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Uncle Tom's Cabin

Foreshadowings
Two days after this, Alfred St. Clare and Augustine parted; and Eva, who had been
stimulated, by the society of her young cousin, to exertions beyond her strength, began to
fail rapidly. St. Clare was at last willing to call in medical advice,--a thing from which he
had always shrunk, because it was the admission of an unwelcome truth.
But, for a day or two, Eva was so unwell as to be confined to the house; and the doctor
was called.
Marie St. Clare had taken no notice of the child's gradually decaying health and strength,
because she was completely absorbed in studying out two or three new forms of disease
to which she believed she herself was a victim. It was the first principle of Marie's belief
that nobody ever was or could be so great a sufferer as herself; and, therefore, she always
repelled quite indignantly any suggestion that any one around her could be sick. She was
always sure, in such a case, that it was nothing but laziness, or want of energy; and that, if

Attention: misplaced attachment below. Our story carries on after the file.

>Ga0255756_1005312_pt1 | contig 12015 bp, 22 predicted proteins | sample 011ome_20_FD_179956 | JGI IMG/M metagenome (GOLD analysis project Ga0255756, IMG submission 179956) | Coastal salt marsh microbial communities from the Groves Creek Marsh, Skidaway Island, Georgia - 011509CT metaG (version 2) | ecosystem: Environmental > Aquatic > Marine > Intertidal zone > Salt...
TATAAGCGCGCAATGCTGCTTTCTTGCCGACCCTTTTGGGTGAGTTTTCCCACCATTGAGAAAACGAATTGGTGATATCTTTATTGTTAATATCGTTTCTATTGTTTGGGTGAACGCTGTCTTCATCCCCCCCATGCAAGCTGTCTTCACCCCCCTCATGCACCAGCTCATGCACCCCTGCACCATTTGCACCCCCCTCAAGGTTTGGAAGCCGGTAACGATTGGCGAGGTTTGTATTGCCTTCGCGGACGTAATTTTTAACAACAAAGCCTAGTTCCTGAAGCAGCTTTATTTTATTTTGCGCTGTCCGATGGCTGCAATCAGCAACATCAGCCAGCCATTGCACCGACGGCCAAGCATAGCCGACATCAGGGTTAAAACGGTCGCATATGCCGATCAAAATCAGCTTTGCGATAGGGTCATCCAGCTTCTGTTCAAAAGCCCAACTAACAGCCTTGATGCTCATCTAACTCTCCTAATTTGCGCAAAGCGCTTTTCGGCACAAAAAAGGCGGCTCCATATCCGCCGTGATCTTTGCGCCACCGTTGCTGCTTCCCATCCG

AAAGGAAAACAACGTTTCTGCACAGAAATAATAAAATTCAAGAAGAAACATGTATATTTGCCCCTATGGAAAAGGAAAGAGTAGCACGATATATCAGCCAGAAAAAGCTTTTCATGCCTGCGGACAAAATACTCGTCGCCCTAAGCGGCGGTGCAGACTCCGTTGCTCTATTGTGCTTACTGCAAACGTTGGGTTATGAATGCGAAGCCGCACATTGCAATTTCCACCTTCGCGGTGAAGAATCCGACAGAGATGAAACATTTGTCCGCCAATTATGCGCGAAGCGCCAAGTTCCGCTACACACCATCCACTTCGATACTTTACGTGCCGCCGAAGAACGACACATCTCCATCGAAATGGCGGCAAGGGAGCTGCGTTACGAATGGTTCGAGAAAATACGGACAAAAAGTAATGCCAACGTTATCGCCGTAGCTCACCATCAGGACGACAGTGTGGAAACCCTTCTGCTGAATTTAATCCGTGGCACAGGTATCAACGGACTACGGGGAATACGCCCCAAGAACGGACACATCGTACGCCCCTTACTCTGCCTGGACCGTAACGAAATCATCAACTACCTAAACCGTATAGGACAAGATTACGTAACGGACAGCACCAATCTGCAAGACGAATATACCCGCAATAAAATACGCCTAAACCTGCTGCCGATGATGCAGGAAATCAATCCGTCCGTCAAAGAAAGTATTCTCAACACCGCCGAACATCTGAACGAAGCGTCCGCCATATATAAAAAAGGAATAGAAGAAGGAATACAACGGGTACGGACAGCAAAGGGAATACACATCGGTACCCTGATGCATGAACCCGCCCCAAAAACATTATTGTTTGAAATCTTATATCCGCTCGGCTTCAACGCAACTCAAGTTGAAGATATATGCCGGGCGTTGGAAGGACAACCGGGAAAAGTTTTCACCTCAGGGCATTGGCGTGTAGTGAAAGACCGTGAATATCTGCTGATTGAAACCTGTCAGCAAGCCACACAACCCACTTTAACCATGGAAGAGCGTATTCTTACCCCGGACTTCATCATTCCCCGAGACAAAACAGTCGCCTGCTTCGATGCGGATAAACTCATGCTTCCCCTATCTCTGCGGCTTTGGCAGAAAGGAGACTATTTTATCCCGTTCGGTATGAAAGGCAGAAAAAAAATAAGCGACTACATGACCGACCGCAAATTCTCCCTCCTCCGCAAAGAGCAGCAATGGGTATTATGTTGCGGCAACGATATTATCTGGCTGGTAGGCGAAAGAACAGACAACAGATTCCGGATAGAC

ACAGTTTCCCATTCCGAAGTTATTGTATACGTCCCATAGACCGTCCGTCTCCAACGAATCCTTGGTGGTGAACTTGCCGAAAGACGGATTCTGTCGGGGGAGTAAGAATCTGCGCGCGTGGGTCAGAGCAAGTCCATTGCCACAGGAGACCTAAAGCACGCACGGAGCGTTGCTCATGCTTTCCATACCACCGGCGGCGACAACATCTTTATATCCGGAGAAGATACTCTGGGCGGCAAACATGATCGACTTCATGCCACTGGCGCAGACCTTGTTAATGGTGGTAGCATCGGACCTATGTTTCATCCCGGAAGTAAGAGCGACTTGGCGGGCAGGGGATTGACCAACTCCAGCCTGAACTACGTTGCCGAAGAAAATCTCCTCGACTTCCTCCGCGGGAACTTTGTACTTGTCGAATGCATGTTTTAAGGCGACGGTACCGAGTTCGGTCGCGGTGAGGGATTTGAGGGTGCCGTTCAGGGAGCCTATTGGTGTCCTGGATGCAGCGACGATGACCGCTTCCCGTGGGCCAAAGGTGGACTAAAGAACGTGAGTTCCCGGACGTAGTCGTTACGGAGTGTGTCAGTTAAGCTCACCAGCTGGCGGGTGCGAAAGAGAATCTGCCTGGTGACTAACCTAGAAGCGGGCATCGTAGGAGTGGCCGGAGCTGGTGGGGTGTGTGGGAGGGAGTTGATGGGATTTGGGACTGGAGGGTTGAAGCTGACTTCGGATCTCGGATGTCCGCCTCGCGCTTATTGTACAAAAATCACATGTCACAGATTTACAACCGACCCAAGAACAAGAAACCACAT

they had had the suffering she had, they would soon know the difference.
Miss Ophelia had several times tried to awaken her maternal fears about Eva; but to no
avail.
"I don't see as anything ails the child," she would say; "she runs about, and plays."
"But she has a cough."
"Cough! you don't need to tell me about a cough. I've always been subject to a cough, all
my days. When I was of Eva's age, they thought I was in a consumption. Night after
night, Mammy used to sit up with me. O! Eva's cough is not anything."
"But she gets weak, and is short-breathed."
"Law! I've had that, years and years; it's only a nervous affection."
"But she sweats so, nights!"
"Well, I have, these ten years. Very often, night after night, my clothes will be wringing
wet. There won't be a dry thread in my night-clothes and the sheets will be so that
Mammy has to hang them up to dry! Eva doesn't sweat anything like that!"
Miss Ophelia shut her mouth for a season. But, now that Eva was fairly and visibly
prostrated, and a doctor called, Marie, all on a sudden, took a new turn.
"She knew it," she said; "she always felt it, that she was destined to be the most miserable
of mothers. Here she was, with her wretched health, and her only darling child going
 
 
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